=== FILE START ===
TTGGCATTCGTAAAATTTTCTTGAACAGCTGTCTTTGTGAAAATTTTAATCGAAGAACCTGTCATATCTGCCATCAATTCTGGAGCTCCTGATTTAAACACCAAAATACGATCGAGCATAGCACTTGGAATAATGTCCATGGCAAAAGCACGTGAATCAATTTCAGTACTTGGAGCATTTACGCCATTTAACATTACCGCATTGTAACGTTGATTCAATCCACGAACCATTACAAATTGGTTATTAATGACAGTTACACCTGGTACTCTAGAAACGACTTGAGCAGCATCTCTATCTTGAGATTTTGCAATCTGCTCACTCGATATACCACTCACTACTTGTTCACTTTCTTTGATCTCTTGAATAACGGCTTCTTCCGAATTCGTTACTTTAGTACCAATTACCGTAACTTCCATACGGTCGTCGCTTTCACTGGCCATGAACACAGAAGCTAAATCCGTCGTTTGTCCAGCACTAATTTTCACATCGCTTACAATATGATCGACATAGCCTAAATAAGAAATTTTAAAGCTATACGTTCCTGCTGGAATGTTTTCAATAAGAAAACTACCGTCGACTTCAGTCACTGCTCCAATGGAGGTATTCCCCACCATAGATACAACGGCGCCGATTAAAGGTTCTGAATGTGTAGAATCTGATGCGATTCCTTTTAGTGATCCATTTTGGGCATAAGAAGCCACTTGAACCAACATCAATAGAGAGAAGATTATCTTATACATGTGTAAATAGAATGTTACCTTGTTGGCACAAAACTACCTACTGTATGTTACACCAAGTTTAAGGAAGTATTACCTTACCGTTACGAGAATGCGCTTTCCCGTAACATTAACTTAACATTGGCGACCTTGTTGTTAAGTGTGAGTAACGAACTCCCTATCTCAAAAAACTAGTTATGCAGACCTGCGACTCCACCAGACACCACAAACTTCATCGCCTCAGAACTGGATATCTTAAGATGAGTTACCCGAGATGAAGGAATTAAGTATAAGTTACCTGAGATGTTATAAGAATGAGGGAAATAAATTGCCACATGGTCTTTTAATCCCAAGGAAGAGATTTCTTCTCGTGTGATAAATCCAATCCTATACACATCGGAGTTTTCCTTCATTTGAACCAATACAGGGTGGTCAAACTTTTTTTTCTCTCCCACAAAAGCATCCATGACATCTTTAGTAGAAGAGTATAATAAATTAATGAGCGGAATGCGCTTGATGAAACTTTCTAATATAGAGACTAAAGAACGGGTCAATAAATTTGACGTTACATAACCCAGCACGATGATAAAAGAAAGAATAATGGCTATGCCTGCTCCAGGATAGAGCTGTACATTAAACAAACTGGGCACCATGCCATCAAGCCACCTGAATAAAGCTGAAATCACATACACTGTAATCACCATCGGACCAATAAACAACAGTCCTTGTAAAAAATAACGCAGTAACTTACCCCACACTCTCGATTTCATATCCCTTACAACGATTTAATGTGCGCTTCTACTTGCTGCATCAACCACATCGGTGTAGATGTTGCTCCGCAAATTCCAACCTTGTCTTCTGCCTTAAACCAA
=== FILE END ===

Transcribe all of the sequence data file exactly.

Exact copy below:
TTGGCATTCGTAAAATTTTCTTGAACAGCTGTCTTTGTGAAAATTTTAATCGAAGAACCTGTCATATCTGCCATCAATTCTGGAGCTCCTGATTTAAACACCAAAATACGATCGAGCATAGCACTTGGAATAATGTCCATGGCAAAAGCACGTGAATCAATTTCAGTACTTGGAGCATTTACGCCATTTAACATTACCGCATTGTAACGTTGATTCAATCCACGAACCATTACAAATTGGTTATTAATGACAGTTACACCTGGTACTCTAGAAACGACTTGAGCAGCATCTCTATCTTGAGATTTTGCAATCTGCTCACTCGATATACCACTCACTACTTGTTCACTTTCTTTGATCTCTTGAATAACGGCTTCTTCCGAATTCGTTACTTTAGTACCAATTACCGTAACTTCCATACGGTCGTCGCTTTCACTGGCCATGAACACAGAAGCTAAATCCGTCGTTTGTCCAGCACTAATTTTCACATCGCTTACAATATGATCGACATAGCCTAAATAAGAAATTTTAAAGCTATACGTTCCTGCTGGAATGTTTTCAATAAGAAAACTACCGTCGACTTCAGTCACTGCTCCAATGGAGGTATTCCCCACCATAGATACAACGGCGCCGATTAAAGGTTCTGAATGTGTAGAATCTGATGCGATTCCTTTTAGTGATCCATTTTGGGCATAAGAAGCCACTTGAACCAACATCAATAGAGAGAAGATTATCTTATACATGTGTAAATAGAATGTTACCTTGTTGGCACAAAACTACCTACTGTATGTTACACCAAGTTTAAGGAAGTATTACCTTACCGTTACGAGAATGCGCTTTCCCGTAACATTAACTTAACATTGGCGACCTTGTTGTTAAGTGTGAGTAACGAACTCCCTATCTCAAAAAACTAGTTATGCAGACCTGCGACTCCACCAGACACCACAAACTTCATCGCCTCAGAACTGGATATCTTAAGATGAGTTACCCGAGATGAAGGAATTAAGTATAAGTTACCTGAGATGTTATAAGAATGAGGGAAATAAATTGCCACATGGTCTTTTAATCCCAAGGAAGAGATTTCTTCTCGTGTGATAAATCCAATCCTATACACATCGGAGTTTTCCTTCATTTGAACCAATACAGGGTGGTCAAACTTTTTTTTCTCTCCCACAAAAGCATCCATGACATCTTTAGTAGAAGAGTATAATAAATTAATGAGCGGAATGCGCTTGATGAAACTTTCTAATATAGAGACTAAAGAACGGGTCAATAAATTTGACGTTACATAACCCAGCACGATGATAAAAGAAAGAATAATGGCTATGCCTGCTCCAGGATAGAGCTGTACATTAAACAAACTGGGCACCATGCCATCAAGCCACCTGAATAAAGCTGAAATCACATACACTGTAATCACCATCGGACCAATAAACAACAGTCCTTGTAAAAAATAACGCAGTAACTTACCCCACACTCTCGATTTCATATCCCTTACAACGATTTAATGTGCGCTTCTACTTGCTGCATCAACCACATCGGTGTAGATGTTGCTCCGCAAATTCCAACCTTGTCTTCTGCCTTAAACCAA